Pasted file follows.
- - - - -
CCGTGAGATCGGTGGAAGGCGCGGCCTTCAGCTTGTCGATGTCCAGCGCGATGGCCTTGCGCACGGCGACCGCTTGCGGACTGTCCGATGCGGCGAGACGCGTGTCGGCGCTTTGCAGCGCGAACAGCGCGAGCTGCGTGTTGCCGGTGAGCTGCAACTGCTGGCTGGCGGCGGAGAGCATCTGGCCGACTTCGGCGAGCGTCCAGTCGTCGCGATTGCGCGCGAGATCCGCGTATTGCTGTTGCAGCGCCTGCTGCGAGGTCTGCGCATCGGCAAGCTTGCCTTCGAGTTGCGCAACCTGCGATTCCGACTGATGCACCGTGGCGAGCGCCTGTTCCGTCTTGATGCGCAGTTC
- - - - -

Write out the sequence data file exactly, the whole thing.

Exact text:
CCGTGAGATCGGTGGAAGGCGCGGCCTTCAGCTTGTCGATGTCCAGCGCGATGGCCTTGCGCACGGCGACCGCTTGCGGACTGTCCGATGCGGCGAGACGCGTGTCGGCGCTTTGCAGCGCGAACAGCGCGAGCTGCGTGTTGCCGGTGAGCTGCAACTGCTGGCTGGCGGCGGAGAGCATCTGGCCGACTTCGGCGAGCGTCCAGTCGTCGCGATTGCGCGCGAGATCCGCGTATTGCTGTTGCAGCGCCTGCTGCGAGGTCTGCGCATCGGCAAGCTTGCCTTCGAGTTGCGCAACCTGCGATTCCGACTGATGCACCGTGGCGAGCGCCTGTTCCGTCTTGATGCGCAGTTC